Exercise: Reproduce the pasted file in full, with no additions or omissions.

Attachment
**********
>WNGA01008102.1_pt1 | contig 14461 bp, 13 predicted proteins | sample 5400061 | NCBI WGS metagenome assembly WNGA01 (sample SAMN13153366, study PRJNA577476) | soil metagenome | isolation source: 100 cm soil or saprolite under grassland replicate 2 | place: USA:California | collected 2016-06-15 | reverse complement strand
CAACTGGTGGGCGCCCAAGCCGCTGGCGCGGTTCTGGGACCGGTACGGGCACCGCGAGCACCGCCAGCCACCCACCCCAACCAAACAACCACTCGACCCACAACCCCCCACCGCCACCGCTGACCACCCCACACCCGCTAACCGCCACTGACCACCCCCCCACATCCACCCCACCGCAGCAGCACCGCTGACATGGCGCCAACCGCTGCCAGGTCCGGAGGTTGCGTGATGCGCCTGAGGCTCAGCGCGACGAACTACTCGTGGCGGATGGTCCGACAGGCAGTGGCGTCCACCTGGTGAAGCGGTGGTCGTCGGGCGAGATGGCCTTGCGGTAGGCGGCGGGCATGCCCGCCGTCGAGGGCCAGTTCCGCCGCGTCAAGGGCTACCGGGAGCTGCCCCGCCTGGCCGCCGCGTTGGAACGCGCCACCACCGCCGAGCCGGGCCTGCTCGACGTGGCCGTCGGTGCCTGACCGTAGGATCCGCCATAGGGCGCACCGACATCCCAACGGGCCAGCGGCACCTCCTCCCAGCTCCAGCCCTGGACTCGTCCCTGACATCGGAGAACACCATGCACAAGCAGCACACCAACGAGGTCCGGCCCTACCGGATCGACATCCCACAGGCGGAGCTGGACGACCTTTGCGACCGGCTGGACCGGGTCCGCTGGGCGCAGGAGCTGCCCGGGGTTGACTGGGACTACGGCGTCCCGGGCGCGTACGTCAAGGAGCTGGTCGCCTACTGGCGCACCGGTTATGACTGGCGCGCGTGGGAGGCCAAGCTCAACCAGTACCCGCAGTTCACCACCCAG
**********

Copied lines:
>WNGA01008102.1_pt1 | contig 14461 bp, 13 predicted proteins | sample 5400061 | NCBI WGS metagenome assembly WNGA01 (sample SAMN13153366, study PRJNA577476) | soil metagenome | isolation source: 100 cm soil or saprolite under grassland replicate 2 | place: USA:California | collected 2016-06-15 | reverse complement strand
CAACTGGTGGGCGCCCAAGCCGCTGGCGCGGTTCTGGGACCGGTACGGGCACCGCGAGCACCGCCAGCCACCCACCCCAACCAAACAACCACTCGACCCACAACCCCCCACCGCCACCGCTGACCACCCCACACCCGCTAACCGCCACTGACCACCCCCCCACATCCACCCCACCGCAGCAGCACCGCTGACATGGCGCCAACCGCTGCCAGGTCCGGAGGTTGCGTGATGCGCCTGAGGCTCAGCGCGACGAACTACTCGTGGCGGATGGTCCGACAGGCAGTGGCGTCCACCTGGTGAAGCGGTGGTCGTCGGGCGAGATGGCCTTGCGGTAGGCGGCGGGCATGCCCGCCGTCGAGGGCCAGTTCCGCCGCGTCAAGGGCTACCGGGAGCTGCCCCGCCTGGCCGCCGCGTTGGAACGCGCCACCACCGCCGAGCCGGGCCTGCTCGACGTGGCCGTCGGTGCCTGACCGTAGGATCCGCCATAGGGCGCACCGACATCCCAACGGGCCAGCGGCACCTCCTCCCAGCTCCAGCCCTGGACTCGTCCCTGACATCGGAGAACACCATGCACAAGCAGCACACCAACGAGGTCCGGCCCTACCGGATCGACATCCCACAGGCGGAGCTGGACGACCTTTGCGACCGGCTGGACCGGGTCCGCTGGGCGCAGGAGCTGCCCGGGGTTGACTGGGACTACGGCGTCCCGGGCGCGTACGTCAAGGAGCTGGTCGCCTACTGGCGCACCGGTTATGACTGGCGCGCGTGGGAGGCCAAGCTCAACCAGTACCCGCAGTTCACCACCCAG